So you’re heading off on your first tour – congratulations! It’s an exciting time and you’ll never be this new again, so enjoy it! You’re going to learn a lot on the technical front, but it’s also a lifestyle, and there are certain ‘soft-skills’ and behaviours which make life a lot more comfortable – so from someone with a couple of touring decades under her belt, here’s some non-technical advice for life on the road.
– Rule number 1: no pooping on the bus! You’ll get a heavy clean-up penalty, or at the very least, serious bad vibes from the bus driver (who’s responsible for cleaning the toilet) for the rest of the tour. So no solids down there – we put tissue paper in the bin to avoid blockages.
– Whilst we’re on the subject of toilets… bus slippers or flip-flops are a REALLY good idea. You’re likely sharing this moving bus with a lot of guys, which can be an unhappy barefoot experience… not everyone’s aim is true!
– Tidy up after yourself on the bus and in catering. Clear your cups and plates away and leave the place as you’d wish to find it.
– Dress appropriately, both at the gig and on the bus. That doesn’t mean you have to dress like a guy, you can absolutely retain your femininity – I wear light make-up at work, and I love getting a bit dressed up on a day off. But low-cut tops and revealing nightwear won’t help you to be taken seriously, so be mindful of what’s on show.
– Be cautious around tour romances, especially in the early years of your career. As one of the few women on the road, you’ll probably attract a degree of interest, and you might meet someone who sparks your interest in return. But you don’t want to discover, a few tours in, that you’ve been more-than-friends with a bunch of your touring colleagues – live production is a small world. I’m not saying you should disregard the idea of another crew member as your partner – hey, I met my husband on the road. Just tread carefully and respect yourself – if you treat yourself with respect, others will follow suit.
– On the subject of self-respect, go easy on the post-gig temptations of drink and drugs. By all means be social and have a few beers if you enjoy it, but remember that you have a responsibility to be fully capable of doing your job the next day, and it won’t go un-noticed if you repeatedly show up late or hungover. Don’t make the mistake of thinking that the same rules apply to you as a brand-new audio tech, as to the guitar tech who’s been with the band for 30 years.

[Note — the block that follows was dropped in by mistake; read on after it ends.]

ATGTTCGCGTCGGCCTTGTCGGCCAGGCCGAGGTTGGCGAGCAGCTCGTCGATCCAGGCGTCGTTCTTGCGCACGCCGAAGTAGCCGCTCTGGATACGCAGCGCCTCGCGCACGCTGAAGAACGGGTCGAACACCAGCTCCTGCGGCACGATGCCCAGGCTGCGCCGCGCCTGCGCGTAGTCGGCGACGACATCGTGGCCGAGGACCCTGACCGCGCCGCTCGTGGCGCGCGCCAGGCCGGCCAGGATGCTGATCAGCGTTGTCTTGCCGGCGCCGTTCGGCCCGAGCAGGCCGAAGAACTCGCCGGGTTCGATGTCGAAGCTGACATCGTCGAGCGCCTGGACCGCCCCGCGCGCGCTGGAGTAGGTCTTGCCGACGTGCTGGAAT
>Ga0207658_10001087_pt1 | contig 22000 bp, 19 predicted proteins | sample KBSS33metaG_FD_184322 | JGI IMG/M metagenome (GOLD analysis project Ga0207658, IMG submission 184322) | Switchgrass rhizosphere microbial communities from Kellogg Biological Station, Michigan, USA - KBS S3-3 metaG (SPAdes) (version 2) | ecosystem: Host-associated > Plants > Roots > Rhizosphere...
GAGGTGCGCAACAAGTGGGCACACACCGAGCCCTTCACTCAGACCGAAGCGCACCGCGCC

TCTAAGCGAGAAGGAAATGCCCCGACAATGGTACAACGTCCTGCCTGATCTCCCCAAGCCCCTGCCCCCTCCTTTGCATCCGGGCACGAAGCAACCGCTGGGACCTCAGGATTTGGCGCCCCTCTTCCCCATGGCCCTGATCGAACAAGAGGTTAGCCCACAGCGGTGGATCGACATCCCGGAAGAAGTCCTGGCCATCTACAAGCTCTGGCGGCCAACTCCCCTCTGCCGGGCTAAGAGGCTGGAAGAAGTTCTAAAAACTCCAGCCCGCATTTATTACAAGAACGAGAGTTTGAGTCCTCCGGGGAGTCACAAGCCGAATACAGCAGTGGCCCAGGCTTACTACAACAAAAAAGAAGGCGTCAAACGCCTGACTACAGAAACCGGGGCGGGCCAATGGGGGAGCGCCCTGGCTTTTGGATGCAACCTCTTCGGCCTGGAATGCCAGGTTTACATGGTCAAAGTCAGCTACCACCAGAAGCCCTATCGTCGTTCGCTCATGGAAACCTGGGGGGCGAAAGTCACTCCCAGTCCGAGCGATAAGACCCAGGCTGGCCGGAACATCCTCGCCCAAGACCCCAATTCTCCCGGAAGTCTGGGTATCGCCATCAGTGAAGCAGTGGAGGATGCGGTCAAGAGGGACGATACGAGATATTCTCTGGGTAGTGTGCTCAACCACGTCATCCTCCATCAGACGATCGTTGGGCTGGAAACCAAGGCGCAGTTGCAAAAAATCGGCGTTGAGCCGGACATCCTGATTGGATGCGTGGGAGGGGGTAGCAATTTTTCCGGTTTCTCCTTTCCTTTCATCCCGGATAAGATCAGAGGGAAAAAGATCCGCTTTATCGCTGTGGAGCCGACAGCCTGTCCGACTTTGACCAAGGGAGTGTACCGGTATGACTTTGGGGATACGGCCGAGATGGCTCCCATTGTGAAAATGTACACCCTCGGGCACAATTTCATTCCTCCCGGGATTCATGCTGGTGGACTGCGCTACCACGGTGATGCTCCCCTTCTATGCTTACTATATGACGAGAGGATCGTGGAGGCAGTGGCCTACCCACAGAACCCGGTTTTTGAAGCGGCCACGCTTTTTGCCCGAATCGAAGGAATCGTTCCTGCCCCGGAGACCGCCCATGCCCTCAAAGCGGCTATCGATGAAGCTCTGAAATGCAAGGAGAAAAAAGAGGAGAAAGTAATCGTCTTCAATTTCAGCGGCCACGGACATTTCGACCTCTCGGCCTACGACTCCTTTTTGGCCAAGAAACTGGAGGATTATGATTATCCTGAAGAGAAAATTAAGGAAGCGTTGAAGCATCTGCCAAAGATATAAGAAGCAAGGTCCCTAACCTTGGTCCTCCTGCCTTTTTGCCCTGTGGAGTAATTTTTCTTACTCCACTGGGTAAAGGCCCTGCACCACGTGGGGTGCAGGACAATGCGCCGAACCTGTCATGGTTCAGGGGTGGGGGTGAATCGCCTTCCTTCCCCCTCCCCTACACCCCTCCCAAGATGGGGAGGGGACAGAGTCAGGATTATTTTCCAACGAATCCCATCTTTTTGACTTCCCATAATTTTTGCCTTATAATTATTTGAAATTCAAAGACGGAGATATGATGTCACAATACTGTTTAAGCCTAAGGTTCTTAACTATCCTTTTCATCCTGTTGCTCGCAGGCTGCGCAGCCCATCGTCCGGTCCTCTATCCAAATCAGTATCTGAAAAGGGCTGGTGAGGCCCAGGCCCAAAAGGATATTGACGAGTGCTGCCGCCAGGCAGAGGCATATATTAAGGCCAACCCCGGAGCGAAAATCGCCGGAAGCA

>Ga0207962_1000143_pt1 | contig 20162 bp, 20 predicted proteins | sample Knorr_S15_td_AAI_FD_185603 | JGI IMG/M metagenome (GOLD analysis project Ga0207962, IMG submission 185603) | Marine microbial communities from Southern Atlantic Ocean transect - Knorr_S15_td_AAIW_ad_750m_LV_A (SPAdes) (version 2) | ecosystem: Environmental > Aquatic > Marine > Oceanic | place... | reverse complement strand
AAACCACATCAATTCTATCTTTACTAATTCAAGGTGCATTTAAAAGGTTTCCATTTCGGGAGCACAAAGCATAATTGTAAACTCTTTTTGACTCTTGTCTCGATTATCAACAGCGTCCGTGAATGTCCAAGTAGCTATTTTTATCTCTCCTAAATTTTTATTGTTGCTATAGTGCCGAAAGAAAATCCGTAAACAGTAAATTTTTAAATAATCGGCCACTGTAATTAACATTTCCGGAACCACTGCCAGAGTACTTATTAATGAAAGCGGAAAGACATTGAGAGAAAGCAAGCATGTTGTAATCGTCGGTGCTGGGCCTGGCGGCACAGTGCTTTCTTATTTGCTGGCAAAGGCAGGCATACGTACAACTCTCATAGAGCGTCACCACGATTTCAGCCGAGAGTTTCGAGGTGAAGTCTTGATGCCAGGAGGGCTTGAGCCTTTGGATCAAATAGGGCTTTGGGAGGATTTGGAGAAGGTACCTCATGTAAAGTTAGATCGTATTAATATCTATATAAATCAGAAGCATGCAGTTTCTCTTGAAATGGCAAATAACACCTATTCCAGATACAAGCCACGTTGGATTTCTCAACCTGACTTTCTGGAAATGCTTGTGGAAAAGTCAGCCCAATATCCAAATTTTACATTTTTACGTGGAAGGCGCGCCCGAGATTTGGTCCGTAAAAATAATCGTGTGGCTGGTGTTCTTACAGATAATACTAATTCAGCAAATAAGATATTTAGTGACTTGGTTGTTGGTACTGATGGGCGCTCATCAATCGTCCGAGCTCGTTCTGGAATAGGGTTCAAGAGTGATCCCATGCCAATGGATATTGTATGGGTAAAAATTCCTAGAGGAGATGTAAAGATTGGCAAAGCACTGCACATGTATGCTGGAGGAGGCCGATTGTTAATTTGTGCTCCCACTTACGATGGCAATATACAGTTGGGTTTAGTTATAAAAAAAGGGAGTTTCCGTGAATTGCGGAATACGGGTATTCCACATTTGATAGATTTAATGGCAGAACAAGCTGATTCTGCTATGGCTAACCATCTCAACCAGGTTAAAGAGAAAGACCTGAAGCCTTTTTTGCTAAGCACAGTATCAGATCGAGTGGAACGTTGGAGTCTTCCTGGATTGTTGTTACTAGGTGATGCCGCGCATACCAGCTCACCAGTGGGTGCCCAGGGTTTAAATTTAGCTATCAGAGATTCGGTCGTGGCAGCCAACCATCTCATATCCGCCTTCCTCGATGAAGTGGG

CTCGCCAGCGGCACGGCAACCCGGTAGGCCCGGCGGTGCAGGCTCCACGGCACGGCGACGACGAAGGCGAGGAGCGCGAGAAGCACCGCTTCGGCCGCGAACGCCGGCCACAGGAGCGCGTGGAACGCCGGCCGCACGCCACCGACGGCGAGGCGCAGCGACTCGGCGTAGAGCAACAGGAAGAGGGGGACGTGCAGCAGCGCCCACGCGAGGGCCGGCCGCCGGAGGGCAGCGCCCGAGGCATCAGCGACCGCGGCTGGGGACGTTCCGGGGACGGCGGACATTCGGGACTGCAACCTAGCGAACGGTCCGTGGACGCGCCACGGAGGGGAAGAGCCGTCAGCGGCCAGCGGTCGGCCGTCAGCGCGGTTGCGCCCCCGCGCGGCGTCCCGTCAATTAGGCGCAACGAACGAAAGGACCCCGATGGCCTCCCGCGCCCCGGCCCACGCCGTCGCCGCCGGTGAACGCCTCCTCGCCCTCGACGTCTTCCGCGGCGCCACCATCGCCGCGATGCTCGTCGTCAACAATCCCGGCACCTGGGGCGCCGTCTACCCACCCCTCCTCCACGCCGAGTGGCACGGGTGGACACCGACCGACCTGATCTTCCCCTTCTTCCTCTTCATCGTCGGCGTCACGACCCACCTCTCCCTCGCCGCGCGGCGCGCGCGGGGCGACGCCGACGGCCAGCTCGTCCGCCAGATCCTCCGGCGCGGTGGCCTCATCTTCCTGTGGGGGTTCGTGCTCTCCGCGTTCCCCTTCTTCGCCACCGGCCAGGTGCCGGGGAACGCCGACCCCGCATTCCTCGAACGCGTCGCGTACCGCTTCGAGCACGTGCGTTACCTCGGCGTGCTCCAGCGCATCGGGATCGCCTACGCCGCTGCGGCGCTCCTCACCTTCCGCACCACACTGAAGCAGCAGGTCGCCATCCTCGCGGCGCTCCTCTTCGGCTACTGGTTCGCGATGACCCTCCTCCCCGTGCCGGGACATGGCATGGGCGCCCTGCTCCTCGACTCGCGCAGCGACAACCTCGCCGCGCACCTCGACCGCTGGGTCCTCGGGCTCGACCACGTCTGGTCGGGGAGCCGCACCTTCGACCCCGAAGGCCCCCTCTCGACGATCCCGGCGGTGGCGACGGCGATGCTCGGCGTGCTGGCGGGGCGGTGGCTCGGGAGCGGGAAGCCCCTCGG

– When you mess up (yes, you will), hold your hands up – nobody likes the person whose fault it never is. Own up, apologise, correct it and move on.
– We all have days when we’re feeling a bit jaded. Sometimes there are legitimate problems to discuss, and we all have a little moan sometimes – I’m just as guilty as the next person. But moaning can be very insidious on tour and it really brings the vibe down, so check yourself. A lot of people would give their right arm to do what we do, so if we can’t be positive then let’s at least be quiet!
– Get enough people to lift heavy cases: there are no prizes for slipped discs, and you don’t prove anything by hurting yourself. Learning to direct local crew is one of the skills you’ll acquire over time, but being confident, clear and polite in your instructions is a great place to start, as is asking names and shaking hands.
– Get used to the fact that there are lots of daily jobs that aren’t that much fun but are 100% necessary, and as a new member of the audio crew, they’ll probably fall to you. Just smile and get on with it – the more experienced members of crew have all had their time doing the exact same thing, and if you bring the right attitude to work, someday you’ll be one of them. What’s more, it cements you as a team player, and for a woman it has the added value of showing that you’re not afraid to get your hands dirty.
– Life on the road is tough, great fun and hugely rewarding. Glamorous it ain’t! It takes time to work your way up, but the journey can be really exciting, with many great perks and happy times. So be friendly, professional, reliable and above all – ENJOY it!
Becky Pell: Becky Pell is a monitor engineer with over 20 years experience in the live sound industry. Since 2012, Becky has been a registered yoga teacher and leads retreats and workshops when she’s not on the road, as well as teaching the artists and musicians she tours with mixing monitors.
About Becky: Becky started her professional life as an apprentice at RG Jones Sound Engineering in London, where she swept a lot of floors, cleaned a lot of cables and loaded a lot of trucks, gradually working her way up to become an engineer. After going freelance in 2001, she toured as a monitor and RF tech with Black Crowes, Travis and Kylie Minogue, before moving behind the desk to mix monitors for artists such as Aha, Muse, Westlife, Anastacia and Take That. She also runs monitors annually on the main stage at the world’s largest festival, Glastonbury.